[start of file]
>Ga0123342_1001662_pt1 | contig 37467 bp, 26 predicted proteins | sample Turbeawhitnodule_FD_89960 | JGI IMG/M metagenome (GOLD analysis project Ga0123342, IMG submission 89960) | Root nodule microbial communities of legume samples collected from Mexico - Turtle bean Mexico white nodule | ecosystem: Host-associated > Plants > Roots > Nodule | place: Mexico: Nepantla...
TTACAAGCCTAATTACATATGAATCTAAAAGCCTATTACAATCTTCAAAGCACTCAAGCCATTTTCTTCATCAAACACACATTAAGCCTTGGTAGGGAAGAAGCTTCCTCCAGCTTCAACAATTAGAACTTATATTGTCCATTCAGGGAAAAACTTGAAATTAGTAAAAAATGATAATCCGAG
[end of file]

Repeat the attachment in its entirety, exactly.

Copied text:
>Ga0123342_1001662_pt1 | contig 37467 bp, 26 predicted proteins | sample Turbeawhitnodule_FD_89960 | JGI IMG/M metagenome (GOLD analysis project Ga0123342, IMG submission 89960) | Root nodule microbial communities of legume samples collected from Mexico - Turtle bean Mexico white nodule | ecosystem: Host-associated > Plants > Roots > Nodule | place: Mexico: Nepantla...
TTACAAGCCTAATTACATATGAATCTAAAAGCCTATTACAATCTTCAAAGCACTCAAGCCATTTTCTTCATCAAACACACATTAAGCCTTGGTAGGGAAGAAGCTTCCTCCAGCTTCAACAATTAGAACTTATATTGTCCATTCAGGGAAAAACTTGAAATTAGTAAAAAATGATAATCCGAG